Edinburgh Fringe 2012
This "troupe from St Petersburg create an exceptionally beautiful and upbeat show using only their hands."
Time for Fun
The advertising leaflets promised a high tech family light show extravaganza but I was delighted to experience a more earthy show full of a high energy smiling ensemble creating extraordinary images and beautiful theatrical atmospheres, using their arms and hands in forms and movements and shapes that flowed seamlessly, morphing one image into another.
My 8 year old was so taken aback that he kept chattering out loudly to me describing what image was suddenly emerging in front of our eyes. We both gasped at times at the clever and effective simplicity of their creative forms.
Music was used well to maintain a range of moods and energies throughout the show, raising the excitement at times, softening the mood at other times. My one feedback with this was that I loved the more Russian music, connecting the group with their roots and it would have been brilliant if there had been a way to incorporate live music or vocal harmony such as that used in Translunar Paradise.
The group of performers were joyful to watch, they looked as if they were genuinely enjoying themselves and often had infectious grins on their faces although when the piece demanded it their mutual gestures were authentically and perfectly in tune with the mood of each scene:they worked with absolute care and attention.
I really loved the way the performers worked so well together without seeming robotic. The unity of the performance had depth as the performers were different shapes and sizes and although well trained and talented it didn’t need them to be overly precise which gave the piece a joyful feeling of openness, which sometimes isn’t there when physical theatre requires absolute precision. In other words, they didn’t have to be perfect in order to create perfectly beautiful images.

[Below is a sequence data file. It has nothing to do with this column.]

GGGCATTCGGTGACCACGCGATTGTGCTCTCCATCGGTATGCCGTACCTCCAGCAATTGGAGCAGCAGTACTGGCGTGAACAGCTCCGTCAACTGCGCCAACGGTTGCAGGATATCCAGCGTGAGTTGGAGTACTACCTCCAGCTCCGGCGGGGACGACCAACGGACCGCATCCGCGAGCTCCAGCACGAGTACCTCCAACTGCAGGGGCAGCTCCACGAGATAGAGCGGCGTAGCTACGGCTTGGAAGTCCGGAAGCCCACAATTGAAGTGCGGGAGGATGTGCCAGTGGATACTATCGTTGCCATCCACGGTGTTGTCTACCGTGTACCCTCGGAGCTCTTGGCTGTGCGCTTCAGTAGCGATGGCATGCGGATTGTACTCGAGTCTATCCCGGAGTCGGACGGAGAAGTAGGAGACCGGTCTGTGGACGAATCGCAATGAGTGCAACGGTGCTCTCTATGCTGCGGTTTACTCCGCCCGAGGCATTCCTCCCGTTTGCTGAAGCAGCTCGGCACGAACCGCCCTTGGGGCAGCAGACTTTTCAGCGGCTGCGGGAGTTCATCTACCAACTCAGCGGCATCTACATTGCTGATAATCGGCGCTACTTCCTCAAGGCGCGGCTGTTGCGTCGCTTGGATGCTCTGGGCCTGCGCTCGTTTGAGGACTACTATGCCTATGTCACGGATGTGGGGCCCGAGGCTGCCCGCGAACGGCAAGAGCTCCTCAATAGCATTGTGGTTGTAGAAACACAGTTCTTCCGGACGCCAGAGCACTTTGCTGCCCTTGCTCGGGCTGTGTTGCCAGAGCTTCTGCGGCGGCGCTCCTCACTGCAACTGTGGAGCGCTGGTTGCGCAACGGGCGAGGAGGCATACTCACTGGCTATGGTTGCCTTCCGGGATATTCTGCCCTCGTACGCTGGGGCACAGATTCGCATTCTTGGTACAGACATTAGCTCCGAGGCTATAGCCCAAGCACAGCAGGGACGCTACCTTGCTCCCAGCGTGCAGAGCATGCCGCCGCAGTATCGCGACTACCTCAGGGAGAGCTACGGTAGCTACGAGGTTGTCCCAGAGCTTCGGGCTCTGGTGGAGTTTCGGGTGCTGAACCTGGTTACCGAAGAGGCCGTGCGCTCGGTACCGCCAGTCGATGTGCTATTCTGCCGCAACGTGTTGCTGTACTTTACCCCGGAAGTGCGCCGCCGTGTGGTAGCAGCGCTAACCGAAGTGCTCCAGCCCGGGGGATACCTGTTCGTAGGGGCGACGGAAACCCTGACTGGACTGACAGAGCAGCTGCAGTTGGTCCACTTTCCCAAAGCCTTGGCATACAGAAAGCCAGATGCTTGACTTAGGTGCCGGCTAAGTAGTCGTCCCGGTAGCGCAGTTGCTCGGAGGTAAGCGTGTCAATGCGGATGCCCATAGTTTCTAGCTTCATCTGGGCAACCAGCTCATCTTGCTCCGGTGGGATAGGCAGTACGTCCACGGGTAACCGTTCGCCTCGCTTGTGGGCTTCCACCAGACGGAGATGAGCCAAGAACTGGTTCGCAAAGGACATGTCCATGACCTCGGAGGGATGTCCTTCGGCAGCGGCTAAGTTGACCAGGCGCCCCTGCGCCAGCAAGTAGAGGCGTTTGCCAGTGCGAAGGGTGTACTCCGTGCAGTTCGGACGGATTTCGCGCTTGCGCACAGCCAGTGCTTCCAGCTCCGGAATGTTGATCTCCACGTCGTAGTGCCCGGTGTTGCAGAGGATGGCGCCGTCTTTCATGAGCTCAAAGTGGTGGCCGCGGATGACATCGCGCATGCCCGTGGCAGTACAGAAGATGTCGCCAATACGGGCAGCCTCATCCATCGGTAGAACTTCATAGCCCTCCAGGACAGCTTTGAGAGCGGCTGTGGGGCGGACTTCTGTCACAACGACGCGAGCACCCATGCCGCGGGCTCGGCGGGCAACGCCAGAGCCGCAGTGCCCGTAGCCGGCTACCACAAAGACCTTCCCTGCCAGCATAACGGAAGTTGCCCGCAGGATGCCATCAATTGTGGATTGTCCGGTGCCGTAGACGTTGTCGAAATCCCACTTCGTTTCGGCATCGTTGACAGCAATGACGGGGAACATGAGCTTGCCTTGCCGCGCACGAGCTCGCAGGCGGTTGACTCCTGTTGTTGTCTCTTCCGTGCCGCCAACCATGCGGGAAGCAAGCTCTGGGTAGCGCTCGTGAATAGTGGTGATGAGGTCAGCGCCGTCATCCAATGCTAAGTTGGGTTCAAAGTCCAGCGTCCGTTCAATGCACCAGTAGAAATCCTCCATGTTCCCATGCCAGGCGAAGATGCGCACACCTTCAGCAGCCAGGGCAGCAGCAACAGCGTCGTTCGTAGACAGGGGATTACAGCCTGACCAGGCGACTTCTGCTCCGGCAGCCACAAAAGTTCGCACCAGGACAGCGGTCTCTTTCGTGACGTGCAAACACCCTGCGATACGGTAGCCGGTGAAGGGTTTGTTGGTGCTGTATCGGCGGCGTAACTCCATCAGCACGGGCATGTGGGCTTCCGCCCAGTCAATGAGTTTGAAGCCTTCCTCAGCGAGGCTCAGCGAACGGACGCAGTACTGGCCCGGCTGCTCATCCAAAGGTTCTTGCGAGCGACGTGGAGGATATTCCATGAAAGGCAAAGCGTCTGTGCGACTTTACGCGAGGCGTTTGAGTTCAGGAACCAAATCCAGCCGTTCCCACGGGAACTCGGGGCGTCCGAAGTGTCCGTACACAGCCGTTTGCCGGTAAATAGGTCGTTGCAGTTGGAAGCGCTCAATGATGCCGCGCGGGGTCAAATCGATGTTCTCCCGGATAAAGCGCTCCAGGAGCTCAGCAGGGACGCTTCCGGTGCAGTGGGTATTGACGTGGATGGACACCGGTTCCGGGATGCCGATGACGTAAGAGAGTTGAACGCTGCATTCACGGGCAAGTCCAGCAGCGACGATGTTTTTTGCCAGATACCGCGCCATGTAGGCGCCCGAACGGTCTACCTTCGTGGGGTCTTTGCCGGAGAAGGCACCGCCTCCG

At times my son and I weren’t always sure what we were seeing or what they were trying to achieve but it didn’t matter as it was so unique, breathtaking at times. Looking at this, the music and the way in which the scenes might connect to each other in a more cohesive continuum by perhaps utilizing a narrative thread would surely lift this to a five star performance. It was a delight to see how the human body can be used as a collaborative unit so simply but also effectively to create voiceless theatre that speaks volumes, can carry a story as in one scene, and create wonder in adults and children alike.
It was lovely to sit back and enjoy this show without having to think to much, it felt like a celebration of living and movement and music and I felt refreshed and energised afterwards, my son and I walked down the street with big grins on our faces.